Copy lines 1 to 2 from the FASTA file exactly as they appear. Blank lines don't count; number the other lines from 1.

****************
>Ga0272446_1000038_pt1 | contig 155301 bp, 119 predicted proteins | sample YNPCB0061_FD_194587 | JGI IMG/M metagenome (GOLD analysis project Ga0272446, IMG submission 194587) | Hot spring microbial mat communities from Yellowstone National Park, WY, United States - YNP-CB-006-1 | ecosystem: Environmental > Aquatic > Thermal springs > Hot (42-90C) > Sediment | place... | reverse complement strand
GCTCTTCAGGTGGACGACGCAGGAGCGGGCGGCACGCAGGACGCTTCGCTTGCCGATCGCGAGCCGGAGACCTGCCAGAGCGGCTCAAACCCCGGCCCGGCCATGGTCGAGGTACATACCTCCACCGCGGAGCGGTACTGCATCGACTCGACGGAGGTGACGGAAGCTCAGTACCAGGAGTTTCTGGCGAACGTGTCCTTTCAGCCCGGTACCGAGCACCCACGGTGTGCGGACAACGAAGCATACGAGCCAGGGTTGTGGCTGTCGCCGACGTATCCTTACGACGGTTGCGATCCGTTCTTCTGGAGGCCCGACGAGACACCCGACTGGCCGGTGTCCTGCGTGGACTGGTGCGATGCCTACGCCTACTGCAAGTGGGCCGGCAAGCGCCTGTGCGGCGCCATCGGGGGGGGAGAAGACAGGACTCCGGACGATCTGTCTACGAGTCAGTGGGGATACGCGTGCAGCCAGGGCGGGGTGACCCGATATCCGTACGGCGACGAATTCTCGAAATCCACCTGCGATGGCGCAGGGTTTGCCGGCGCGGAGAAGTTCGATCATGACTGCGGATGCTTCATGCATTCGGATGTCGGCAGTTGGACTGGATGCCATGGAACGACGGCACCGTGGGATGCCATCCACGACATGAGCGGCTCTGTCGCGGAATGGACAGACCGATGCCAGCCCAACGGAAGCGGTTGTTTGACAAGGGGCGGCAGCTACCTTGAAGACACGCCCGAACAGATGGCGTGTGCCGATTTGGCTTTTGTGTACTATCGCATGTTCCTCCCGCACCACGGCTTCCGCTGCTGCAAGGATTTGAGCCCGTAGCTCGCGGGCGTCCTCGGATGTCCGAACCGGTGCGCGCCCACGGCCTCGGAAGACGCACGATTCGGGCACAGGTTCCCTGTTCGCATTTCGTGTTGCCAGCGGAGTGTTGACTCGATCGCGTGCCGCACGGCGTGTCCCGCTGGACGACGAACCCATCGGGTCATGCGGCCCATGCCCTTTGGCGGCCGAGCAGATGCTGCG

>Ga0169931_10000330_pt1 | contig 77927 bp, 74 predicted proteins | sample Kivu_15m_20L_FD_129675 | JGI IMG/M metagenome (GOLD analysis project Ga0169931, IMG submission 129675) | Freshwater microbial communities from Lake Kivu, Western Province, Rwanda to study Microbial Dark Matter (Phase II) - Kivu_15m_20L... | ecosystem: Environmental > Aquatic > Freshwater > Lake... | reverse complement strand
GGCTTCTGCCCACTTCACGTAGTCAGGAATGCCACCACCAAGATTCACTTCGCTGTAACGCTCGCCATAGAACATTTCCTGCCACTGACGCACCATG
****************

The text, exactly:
>Ga0272446_1000038_pt1 | contig 155301 bp, 119 predicted proteins | sample YNPCB0061_FD_194587 | JGI IMG/M metagenome (GOLD analysis project Ga0272446, IMG submission 194587) | Hot spring microbial mat communities from Yellowstone National Park, WY, United States - YNP-CB-006-1 | ecosystem: Environmental > Aquatic > Thermal springs > Hot (42-90C) > Sediment | place... | reverse complement strand
GCTCTTCAGGTGGACGACGCAGGAGCGGGCGGCACGCAGGACGCTTCGCTTGCCGATCGCGAGCCGGAGACCTGCCAGAGCGGCTCAAACCCCGGCCCGGCCATGGTCGAGGTACATACCTCCACCGCGGAGCGGTACTGCATCGACTCGACGGAGGTGACGGAAGCTCAGTACCAGGAGTTTCTGGCGAACGTGTCCTTTCAGCCCGGTACCGAGCACCCACGGTGTGCGGACAACGAAGCATACGAGCCAGGGTTGTGGCTGTCGCCGACGTATCCTTACGACGGTTGCGATCCGTTCTTCTGGAGGCCCGACGAGACACCCGACTGGCCGGTGTCCTGCGTGGACTGGTGCGATGCCTACGCCTACTGCAAGTGGGCCGGCAAGCGCCTGTGCGGCGCCATCGGGGGGGGAGAAGACAGGACTCCGGACGATCTGTCTACGAGTCAGTGGGGATACGCGTGCAGCCAGGGCGGGGTGACCCGATATCCGTACGGCGACGAATTCTCGAAATCCACCTGCGATGGCGCAGGGTTTGCCGGCGCGGAGAAGTTCGATCATGACTGCGGATGCTTCATGCATTCGGATGTCGGCAGTTGGACTGGATGCCATGGAACGACGGCACCGTGGGATGCCATCCACGACATGAGCGGCTCTGTCGCGGAATGGACAGACCGATGCCAGCCCAACGGAAGCGGTTGTTTGACAAGGGGCGGCAGCTACCTTGAAGACACGCCCGAACAGATGGCGTGTGCCGATTTGGCTTTTGTGTACTATCGCATGTTCCTCCCGCACCACGGCTTCCGCTGCTGCAAGGATTTGAGCCCGTAGCTCGCGGGCGTCCTCGGATGTCCGAACCGGTGCGCGCCCACGGCCTCGGAAGACGCACGATTCGGGCACAGGTTCCCTGTTCGCATTTCGTGTTGCCAGCGGAGTGTTGACTCGATCGCGTGCCGCACGGCGTGTCCCGCTGGACGACGAACCCATCGGGTCATGCGGCCCATGCCCTTTGGCGGCCGAGCAGATGCTGCG